ME
523
**Numerical Solutions Applied To Heat Transfer And
Fluid Mechanics Problems**

**Krylov Subspace Methods**
Review my discussion of Krylov methods in my introductory remarks. As you consider
various Krylov methods, pay attention to the fine print. To solve
the equation Ax=b, many of these methods require that the matrix A be
symmetric. This is not a major restriction if necessary you can
multiply both sides of the equation by the transpose of A to create the
new equation Sx=c, where S is symmetric (S = A^{T}A) and c = A^{T}b.

## General Properties of Krylov Solvers

Read the documentation for SMLib and for Templates,
to get a feeling for these methods. This class of methods is
characterized by some simple properties. First, the residuals
associated with the iteration are mutually orthogonal. Also, if
the iteration is represented as x^{(j+1)} = x^{(j)} + a^{(j)}p^{(j)},
where p is a vector and "a" is a scalar, then the set of
all p^{(j)} are in some sense mutually orthogonal and
the a^{(j)}'s are chosen so that some norm of the
residual is minimized. These properties have two important
consequences. The first is only valid in the ideal case of
infinite precision arithmetic, when the orthogonality guarantees that
after some finite number of iterations we've covered the entire set of
basis vectors and produce the exact solution. The second property
results from the minimization of a norm. What that does is to
select those basis vectors with the most significant contribution to
the solution first, resulting in a pretty good approximation to the
solution well before an exact solution would be achieved.

### Conjugate Gradient Method

The conjugate gradient method was created in the early 1950's as an
interesting form of direct matrix solution, but was largely forgotten
until the common practice of matrix preconditioning made it a useful
iterative option (circa 1980). Hestenes and Stiefel
discovered that construction of a method which minimizes the norm
r^{T}A^{-1}r results in a very simple algorithm.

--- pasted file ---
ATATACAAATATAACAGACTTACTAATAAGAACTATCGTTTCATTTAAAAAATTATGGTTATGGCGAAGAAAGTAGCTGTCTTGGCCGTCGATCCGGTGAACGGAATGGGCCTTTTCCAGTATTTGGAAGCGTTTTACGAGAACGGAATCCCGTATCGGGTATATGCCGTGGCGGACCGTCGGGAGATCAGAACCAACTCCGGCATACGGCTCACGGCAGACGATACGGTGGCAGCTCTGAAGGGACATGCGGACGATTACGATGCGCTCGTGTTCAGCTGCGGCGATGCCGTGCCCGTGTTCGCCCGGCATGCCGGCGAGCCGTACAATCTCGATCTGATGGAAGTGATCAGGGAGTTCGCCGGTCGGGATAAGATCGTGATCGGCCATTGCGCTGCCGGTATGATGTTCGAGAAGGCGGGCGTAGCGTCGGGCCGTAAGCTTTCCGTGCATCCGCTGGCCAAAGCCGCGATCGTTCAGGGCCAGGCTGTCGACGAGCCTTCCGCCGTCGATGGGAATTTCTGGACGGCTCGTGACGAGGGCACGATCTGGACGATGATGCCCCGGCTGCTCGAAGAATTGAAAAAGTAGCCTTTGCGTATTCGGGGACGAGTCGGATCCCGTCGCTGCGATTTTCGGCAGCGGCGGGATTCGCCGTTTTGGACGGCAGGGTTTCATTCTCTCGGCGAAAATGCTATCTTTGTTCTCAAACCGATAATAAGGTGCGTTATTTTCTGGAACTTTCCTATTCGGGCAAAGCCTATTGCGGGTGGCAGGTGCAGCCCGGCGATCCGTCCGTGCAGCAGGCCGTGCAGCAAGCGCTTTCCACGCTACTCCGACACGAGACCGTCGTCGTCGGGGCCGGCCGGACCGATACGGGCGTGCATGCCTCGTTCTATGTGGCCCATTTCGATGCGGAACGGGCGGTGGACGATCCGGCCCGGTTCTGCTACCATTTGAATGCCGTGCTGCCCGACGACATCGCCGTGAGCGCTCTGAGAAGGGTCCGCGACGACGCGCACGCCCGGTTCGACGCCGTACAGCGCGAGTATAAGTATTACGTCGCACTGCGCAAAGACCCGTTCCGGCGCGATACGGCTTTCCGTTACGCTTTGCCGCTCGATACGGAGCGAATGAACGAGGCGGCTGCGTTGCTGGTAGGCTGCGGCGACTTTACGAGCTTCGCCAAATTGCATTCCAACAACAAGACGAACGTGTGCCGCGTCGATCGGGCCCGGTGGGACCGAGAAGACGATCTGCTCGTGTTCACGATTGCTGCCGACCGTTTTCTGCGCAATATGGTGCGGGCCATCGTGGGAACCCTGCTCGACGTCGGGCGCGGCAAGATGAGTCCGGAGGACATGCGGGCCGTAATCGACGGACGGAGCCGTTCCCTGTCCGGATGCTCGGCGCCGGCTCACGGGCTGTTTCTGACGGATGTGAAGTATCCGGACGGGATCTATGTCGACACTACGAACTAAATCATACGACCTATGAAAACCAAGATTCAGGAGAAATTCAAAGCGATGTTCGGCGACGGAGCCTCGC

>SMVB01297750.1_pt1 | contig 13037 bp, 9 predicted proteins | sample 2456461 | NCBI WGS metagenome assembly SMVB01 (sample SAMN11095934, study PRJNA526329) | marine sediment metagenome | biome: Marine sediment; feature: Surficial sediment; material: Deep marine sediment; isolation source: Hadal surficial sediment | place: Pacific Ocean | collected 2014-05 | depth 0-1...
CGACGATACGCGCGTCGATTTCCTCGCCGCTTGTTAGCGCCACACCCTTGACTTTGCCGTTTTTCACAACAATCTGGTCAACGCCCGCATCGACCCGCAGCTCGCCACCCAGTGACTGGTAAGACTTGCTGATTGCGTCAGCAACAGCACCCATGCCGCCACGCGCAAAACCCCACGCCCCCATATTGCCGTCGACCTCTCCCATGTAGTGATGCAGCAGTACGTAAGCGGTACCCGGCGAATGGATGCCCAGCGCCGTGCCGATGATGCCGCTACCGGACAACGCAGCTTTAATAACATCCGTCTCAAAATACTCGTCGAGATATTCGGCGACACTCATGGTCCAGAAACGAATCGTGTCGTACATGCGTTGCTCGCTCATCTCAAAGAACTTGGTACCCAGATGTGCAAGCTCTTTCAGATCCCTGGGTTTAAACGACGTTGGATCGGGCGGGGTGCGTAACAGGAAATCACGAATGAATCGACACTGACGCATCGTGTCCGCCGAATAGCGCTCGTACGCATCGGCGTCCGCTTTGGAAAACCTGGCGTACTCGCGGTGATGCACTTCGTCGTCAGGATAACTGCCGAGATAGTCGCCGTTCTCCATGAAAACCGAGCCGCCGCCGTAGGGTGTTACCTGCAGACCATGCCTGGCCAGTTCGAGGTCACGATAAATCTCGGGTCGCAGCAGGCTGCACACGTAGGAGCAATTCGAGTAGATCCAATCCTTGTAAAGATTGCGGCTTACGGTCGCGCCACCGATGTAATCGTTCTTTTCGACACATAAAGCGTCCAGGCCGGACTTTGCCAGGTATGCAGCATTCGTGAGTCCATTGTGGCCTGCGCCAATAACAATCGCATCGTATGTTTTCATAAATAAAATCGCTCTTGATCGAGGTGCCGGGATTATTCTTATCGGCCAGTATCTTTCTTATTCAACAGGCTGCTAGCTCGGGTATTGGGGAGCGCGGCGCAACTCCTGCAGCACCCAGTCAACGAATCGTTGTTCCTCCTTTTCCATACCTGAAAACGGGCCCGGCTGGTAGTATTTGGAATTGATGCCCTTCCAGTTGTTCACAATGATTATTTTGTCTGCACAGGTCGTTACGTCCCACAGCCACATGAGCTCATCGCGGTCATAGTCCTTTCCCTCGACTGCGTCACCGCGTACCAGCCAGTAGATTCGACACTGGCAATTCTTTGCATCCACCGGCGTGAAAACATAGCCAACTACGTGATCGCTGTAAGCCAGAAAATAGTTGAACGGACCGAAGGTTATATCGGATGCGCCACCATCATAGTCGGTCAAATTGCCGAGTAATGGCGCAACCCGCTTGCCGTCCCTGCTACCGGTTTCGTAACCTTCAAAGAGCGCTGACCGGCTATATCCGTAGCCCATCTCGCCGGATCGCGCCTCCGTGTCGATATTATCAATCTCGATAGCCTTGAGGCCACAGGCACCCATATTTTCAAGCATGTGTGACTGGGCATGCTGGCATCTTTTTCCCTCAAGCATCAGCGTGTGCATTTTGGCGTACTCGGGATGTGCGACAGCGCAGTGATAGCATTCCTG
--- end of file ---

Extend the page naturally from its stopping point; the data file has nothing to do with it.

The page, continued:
Start with an initial guess x^{(0)}, and let:

r^{(0)} = b-Ax^{(0)}

Set p^{(0)}= r^{(0) }then each iteration contains
the following steps:

a^{(j)} = (r^{(j)T}r^{(j)})/(p^{(j)T}Ap^{(j)})

x^{(j+1)} = x^{(j)} + a^{(j)}p^{(j)}

r^{(j+1)} = r^{(j)} - a^{(j)}Ap^{(j)}

b^{(i)} = (r^{(j+1)T}r^{(j+1)})/(r^{(j)T}r^{(j)})

p^{(j+1)} = r^{(j+1)} + b^{(j)}p^{(j)}

This results in vectors with the following properties

r^{(j)}p^{(i) }= 0 for j>i

p^{(j)T}Ap^{(i)} = 0 for i not equal to
j

r^{(j)T}r^{(i)} = 0 for i not equal to j

## Preconditioners

You almost always need to come up with some preconditioner for a Krylov
method to be worthwhile. This is basically the idea that you
don't solve Ax=b. You solve M^{-1}Ax = M^{-1}b or
some variation on this theme such as AM^{-1}y=b where
y=Mx. Read the documentation for SMLib
and for Templates
for
more information on preconditioning. When you need a
preconditioner for a particular physical problem, start by reading the
literature very carefully. In some cases, people have created
some very effective model specific preconditioners. If no good
suggestions are available, start with an incomplete LU preconditioner. SMLib is one
source of Fortran 90 software to do
this for you. With this preconditioning you come up with a lower
and upper triangular matrix pair (L and U) whose product is
approximately A. To understand the construction of L and U,
consider the basic process of LU
decomposition. For incomplete decomposition some advance
pattern is selected for keeping non-zero elements of L and U.
Usually its a simple decision like preserving non-zero terms for a
certain distance from the matrix diagonal. Note that such a
decision will generally result in more than just discarding elements
from the full factored matrices. The values of non-zero elements
in the partially factored matrices may be different from the
corresponding elements in the correct LU matrices.
For incomplete LU preconditioning, there are a number of options for
creating a symmetric system when needed. The basic preconditioned
system is:

(LU)^{-1}Ax = (LU)^{-1}b

Symmetry is obtained by multiplying the equation by ((LU)^{-1}A)^{T}

A^{T}(LU)^{-T}(LU)^{-1}Ax = A^{T}(LU)^{-T}(LU)^{-1}b

So the system solved is Sx=c, where S=A^{T}(LU)^{-T}(LU)^{-1}A,
and c=A^{T}(LU)^{-T}(LU)^{-1}. In
practice you don't multiply A^{T}(LU)^{-T}(LU)^{-1}A
before starting your Krylov solver, you construct the solver to take
advantage of some simplifications possible when starting with such a
matrix product.

**Maintained by John
Mahaffy : jhm@psu.edu**